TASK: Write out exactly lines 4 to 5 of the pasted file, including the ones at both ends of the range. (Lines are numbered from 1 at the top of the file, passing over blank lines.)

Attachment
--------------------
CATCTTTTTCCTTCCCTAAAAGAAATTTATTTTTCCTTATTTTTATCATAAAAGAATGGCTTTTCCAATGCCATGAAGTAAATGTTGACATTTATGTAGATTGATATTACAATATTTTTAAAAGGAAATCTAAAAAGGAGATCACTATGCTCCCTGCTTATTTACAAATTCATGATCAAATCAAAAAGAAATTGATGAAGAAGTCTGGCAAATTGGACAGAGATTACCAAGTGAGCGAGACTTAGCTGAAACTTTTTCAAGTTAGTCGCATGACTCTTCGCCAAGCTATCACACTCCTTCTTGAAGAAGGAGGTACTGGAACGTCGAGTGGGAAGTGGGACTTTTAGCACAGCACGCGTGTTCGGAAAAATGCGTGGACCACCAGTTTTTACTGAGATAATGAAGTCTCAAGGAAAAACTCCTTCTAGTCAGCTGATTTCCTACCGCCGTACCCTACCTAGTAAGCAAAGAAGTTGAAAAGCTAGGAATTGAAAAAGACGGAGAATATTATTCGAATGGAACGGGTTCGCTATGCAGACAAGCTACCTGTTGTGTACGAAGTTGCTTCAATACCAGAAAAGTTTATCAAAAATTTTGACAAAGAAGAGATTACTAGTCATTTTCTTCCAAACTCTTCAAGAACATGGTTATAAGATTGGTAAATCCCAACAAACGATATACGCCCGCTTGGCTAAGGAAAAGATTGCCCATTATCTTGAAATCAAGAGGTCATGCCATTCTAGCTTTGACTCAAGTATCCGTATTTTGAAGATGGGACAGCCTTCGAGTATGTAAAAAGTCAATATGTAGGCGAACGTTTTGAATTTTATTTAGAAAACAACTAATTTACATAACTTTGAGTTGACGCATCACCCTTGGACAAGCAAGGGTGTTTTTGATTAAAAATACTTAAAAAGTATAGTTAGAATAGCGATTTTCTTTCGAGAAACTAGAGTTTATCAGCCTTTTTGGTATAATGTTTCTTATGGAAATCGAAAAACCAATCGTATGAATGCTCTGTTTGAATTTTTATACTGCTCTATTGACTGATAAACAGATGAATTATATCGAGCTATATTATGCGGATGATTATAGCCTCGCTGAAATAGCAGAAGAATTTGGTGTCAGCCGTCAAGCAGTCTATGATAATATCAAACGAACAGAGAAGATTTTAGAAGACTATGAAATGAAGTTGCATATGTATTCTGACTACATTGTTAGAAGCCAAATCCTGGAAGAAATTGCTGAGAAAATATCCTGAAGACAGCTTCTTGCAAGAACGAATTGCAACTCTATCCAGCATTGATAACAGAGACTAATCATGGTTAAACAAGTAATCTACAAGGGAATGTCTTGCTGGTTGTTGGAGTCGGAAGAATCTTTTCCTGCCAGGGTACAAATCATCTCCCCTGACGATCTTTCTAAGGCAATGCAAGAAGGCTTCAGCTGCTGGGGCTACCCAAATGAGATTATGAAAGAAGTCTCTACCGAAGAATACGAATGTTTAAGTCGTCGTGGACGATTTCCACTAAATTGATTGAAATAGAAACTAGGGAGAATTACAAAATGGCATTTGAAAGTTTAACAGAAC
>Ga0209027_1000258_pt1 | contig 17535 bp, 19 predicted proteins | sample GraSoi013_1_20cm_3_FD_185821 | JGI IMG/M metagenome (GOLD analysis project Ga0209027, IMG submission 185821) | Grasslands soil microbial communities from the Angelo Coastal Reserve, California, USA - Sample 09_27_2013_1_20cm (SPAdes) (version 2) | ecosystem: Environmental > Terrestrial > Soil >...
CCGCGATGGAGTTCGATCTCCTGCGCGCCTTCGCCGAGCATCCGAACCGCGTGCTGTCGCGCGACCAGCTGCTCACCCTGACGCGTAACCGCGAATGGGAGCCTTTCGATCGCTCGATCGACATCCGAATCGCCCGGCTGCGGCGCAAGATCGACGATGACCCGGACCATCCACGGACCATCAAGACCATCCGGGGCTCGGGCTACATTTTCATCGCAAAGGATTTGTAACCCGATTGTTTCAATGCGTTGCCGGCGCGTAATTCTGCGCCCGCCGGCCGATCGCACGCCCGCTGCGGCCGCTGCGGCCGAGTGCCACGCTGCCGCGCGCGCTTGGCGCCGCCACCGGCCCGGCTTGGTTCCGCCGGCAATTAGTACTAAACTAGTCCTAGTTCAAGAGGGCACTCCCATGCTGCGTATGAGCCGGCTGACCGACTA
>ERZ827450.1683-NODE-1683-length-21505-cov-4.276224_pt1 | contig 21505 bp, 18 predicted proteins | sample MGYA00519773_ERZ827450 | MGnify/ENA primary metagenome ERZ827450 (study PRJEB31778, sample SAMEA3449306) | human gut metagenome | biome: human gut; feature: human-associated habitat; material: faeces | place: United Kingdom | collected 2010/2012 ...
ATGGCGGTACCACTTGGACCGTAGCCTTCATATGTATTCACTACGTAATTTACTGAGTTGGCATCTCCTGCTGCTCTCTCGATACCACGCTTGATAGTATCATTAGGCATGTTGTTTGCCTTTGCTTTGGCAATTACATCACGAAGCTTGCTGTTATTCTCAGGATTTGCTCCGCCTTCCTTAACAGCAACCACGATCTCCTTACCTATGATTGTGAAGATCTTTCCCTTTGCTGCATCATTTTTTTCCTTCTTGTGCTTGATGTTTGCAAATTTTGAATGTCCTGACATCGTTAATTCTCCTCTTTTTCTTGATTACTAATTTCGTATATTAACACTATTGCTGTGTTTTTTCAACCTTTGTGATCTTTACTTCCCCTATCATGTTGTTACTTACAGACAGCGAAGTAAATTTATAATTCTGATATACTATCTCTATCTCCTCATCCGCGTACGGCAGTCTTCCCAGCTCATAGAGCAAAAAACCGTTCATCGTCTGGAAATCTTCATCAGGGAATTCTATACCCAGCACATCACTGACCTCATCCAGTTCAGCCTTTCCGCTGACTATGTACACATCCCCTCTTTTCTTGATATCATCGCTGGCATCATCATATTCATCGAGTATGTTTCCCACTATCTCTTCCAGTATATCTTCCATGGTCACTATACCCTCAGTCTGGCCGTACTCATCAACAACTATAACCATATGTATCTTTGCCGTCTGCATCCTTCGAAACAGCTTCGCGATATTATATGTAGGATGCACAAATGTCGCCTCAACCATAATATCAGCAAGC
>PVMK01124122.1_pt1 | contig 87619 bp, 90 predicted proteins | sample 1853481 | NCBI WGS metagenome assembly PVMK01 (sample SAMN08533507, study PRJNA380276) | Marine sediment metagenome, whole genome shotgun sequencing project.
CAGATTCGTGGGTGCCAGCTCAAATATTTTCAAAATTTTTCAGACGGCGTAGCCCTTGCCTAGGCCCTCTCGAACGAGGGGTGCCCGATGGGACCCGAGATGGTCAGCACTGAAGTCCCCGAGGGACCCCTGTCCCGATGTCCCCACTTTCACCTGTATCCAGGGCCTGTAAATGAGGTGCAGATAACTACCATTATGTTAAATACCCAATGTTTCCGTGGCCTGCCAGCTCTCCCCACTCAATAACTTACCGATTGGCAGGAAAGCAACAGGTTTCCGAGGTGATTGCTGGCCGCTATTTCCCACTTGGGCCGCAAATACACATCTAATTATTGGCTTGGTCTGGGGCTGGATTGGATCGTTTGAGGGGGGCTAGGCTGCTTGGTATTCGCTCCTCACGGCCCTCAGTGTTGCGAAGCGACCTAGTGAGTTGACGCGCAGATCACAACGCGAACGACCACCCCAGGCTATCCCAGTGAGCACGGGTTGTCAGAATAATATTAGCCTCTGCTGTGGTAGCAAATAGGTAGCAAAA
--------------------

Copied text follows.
>ERZ827450.1683-NODE-1683-length-21505-cov-4.276224_pt1 | contig 21505 bp, 18 predicted proteins | sample MGYA00519773_ERZ827450 | MGnify/ENA primary metagenome ERZ827450 (study PRJEB31778, sample SAMEA3449306) | human gut metagenome | biome: human gut; feature: human-associated habitat; material: faeces | place: United Kingdom | collected 2010/2012 ...
ATGGCGGTACCACTTGGACCGTAGCCTTCATATGTATTCACTACGTAATTTACTGAGTTGGCATCTCCTGCTGCTCTCTCGATACCACGCTTGATAGTATCATTAGGCATGTTGTTTGCCTTTGCTTTGGCAATTACATCACGAAGCTTGCTGTTATTCTCAGGATTTGCTCCGCCTTCCTTAACAGCAACCACGATCTCCTTACCTATGATTGTGAAGATCTTTCCCTTTGCTGCATCATTTTTTTCCTTCTTGTGCTTGATGTTTGCAAATTTTGAATGTCCTGACATCGTTAATTCTCCTCTTTTTCTTGATTACTAATTTCGTATATTAACACTATTGCTGTGTTTTTTCAACCTTTGTGATCTTTACTTCCCCTATCATGTTGTTACTTACAGACAGCGAAGTAAATTTATAATTCTGATATACTATCTCTATCTCCTCATCCGCGTACGGCAGTCTTCCCAGCTCATAGAGCAAAAAACCGTTCATCGTCTGGAAATCTTCATCAGGGAATTCTATACCCAGCACATCACTGACCTCATCCAGTTCAGCCTTTCCGCTGACTATGTACACATCCCCTCTTTTCTTGATATCATCGCTGGCATCATCATATTCATCGAGTATGTTTCCCACTATCTCTTCCAGTATATCTTCCATGGTCACTATACCCTCAGTCTGGCCGTACTCATCAACAACTATAACCATATGTATCTTTGCCGTCTGCATCCTTCGAAACAGCTTCGCGATATTATATGTAGGATGCACAAATGTCGCCTCAACCATAATATCAGCAAGC